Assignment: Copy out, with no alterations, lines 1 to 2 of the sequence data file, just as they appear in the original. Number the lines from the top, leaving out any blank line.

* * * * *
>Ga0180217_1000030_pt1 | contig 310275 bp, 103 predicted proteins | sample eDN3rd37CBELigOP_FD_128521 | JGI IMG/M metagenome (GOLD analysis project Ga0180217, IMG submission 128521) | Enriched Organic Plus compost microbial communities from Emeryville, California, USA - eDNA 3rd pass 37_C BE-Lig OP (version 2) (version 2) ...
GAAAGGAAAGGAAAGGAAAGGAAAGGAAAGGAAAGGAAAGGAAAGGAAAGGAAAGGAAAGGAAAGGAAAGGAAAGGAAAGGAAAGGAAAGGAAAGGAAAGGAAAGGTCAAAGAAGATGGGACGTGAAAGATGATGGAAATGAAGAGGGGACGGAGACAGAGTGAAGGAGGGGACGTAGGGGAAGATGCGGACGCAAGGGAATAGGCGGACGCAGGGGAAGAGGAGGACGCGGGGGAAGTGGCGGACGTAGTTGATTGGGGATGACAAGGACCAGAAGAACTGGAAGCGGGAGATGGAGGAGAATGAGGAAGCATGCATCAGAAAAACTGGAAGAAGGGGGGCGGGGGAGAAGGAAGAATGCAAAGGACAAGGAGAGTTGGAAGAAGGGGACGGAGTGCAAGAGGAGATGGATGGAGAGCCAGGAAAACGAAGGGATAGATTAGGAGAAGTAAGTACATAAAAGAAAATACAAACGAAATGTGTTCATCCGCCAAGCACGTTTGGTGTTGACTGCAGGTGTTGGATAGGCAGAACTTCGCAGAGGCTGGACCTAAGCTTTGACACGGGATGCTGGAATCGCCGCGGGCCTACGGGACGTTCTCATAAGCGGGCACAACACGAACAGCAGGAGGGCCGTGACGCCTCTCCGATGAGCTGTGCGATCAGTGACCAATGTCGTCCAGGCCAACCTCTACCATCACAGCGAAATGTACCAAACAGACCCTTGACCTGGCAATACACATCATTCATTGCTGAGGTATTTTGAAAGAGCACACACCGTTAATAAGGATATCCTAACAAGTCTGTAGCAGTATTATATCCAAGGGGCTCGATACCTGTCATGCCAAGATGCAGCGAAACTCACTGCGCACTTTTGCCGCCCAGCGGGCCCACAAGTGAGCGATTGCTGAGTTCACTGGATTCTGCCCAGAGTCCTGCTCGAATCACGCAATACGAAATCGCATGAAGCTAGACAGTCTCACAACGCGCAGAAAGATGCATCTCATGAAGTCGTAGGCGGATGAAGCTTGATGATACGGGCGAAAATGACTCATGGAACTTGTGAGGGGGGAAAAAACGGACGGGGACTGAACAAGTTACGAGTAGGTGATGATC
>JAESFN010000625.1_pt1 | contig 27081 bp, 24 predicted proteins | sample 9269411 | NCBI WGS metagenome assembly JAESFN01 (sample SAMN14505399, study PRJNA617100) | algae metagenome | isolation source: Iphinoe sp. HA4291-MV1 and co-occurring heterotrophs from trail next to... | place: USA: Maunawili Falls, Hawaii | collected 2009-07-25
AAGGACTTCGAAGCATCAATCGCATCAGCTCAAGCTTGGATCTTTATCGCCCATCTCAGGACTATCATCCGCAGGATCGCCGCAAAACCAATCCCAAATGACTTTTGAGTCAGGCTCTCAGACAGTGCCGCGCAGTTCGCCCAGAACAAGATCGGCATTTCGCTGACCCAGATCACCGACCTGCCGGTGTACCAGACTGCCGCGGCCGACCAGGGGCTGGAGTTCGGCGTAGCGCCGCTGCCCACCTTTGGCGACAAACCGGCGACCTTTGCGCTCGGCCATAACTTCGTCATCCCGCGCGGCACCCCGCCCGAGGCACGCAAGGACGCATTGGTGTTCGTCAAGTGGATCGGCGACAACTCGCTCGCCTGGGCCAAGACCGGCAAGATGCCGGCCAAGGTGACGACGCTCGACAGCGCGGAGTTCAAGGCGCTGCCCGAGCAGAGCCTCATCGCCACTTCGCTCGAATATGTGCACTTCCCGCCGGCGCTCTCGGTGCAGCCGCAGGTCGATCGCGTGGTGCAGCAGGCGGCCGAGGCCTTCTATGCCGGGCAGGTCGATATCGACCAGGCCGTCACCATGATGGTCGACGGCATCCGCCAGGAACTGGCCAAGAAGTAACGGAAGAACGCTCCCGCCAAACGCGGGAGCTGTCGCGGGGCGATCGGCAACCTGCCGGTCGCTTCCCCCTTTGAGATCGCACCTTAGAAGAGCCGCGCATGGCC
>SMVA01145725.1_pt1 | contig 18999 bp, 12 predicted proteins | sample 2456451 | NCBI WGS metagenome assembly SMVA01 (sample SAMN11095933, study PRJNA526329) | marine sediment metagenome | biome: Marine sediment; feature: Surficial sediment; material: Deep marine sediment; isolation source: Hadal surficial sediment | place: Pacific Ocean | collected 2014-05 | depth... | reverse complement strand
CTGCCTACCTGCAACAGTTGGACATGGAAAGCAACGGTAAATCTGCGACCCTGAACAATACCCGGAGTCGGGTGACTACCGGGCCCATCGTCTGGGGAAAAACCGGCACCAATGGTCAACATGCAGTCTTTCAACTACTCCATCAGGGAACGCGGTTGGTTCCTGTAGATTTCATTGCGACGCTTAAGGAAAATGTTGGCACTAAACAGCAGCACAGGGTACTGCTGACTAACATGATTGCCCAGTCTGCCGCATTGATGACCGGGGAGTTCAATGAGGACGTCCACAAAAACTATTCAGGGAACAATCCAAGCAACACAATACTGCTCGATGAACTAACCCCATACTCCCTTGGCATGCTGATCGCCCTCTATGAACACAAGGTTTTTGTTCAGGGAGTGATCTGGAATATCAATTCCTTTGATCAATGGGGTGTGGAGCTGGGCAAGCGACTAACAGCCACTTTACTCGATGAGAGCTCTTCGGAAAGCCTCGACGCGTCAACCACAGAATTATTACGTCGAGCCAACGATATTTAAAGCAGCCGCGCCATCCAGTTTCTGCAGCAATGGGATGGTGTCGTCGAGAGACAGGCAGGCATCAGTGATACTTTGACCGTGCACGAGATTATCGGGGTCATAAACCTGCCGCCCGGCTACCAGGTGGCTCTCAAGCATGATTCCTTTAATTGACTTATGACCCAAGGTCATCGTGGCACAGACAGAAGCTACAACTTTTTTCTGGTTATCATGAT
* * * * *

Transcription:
>Ga0180217_1000030_pt1 | contig 310275 bp, 103 predicted proteins | sample eDN3rd37CBELigOP_FD_128521 | JGI IMG/M metagenome (GOLD analysis project Ga0180217, IMG submission 128521) | Enriched Organic Plus compost microbial communities from Emeryville, California, USA - eDNA 3rd pass 37_C BE-Lig OP (version 2) (version 2) ...
GAAAGGAAAGGAAAGGAAAGGAAAGGAAAGGAAAGGAAAGGAAAGGAAAGGAAAGGAAAGGAAAGGAAAGGAAAGGAAAGGAAAGGAAAGGAAAGGAAAGGAAAGGTCAAAGAAGATGGGACGTGAAAGATGATGGAAATGAAGAGGGGACGGAGACAGAGTGAAGGAGGGGACGTAGGGGAAGATGCGGACGCAAGGGAATAGGCGGACGCAGGGGAAGAGGAGGACGCGGGGGAAGTGGCGGACGTAGTTGATTGGGGATGACAAGGACCAGAAGAACTGGAAGCGGGAGATGGAGGAGAATGAGGAAGCATGCATCAGAAAAACTGGAAGAAGGGGGGCGGGGGAGAAGGAAGAATGCAAAGGACAAGGAGAGTTGGAAGAAGGGGACGGAGTGCAAGAGGAGATGGATGGAGAGCCAGGAAAACGAAGGGATAGATTAGGAGAAGTAAGTACATAAAAGAAAATACAAACGAAATGTGTTCATCCGCCAAGCACGTTTGGTGTTGACTGCAGGTGTTGGATAGGCAGAACTTCGCAGAGGCTGGACCTAAGCTTTGACACGGGATGCTGGAATCGCCGCGGGCCTACGGGACGTTCTCATAAGCGGGCACAACACGAACAGCAGGAGGGCCGTGACGCCTCTCCGATGAGCTGTGCGATCAGTGACCAATGTCGTCCAGGCCAACCTCTACCATCACAGCGAAATGTACCAAACAGACCCTTGACCTGGCAATACACATCATTCATTGCTGAGGTATTTTGAAAGAGCACACACCGTTAATAAGGATATCCTAACAAGTCTGTAGCAGTATTATATCCAAGGGGCTCGATACCTGTCATGCCAAGATGCAGCGAAACTCACTGCGCACTTTTGCCGCCCAGCGGGCCCACAAGTGAGCGATTGCTGAGTTCACTGGATTCTGCCCAGAGTCCTGCTCGAATCACGCAATACGAAATCGCATGAAGCTAGACAGTCTCACAACGCGCAGAAAGATGCATCTCATGAAGTCGTAGGCGGATGAAGCTTGATGATACGGGCGAAAATGACTCATGGAACTTGTGAGGGGGGAAAAAACGGACGGGGACTGAACAAGTTACGAGTAGGTGATGATC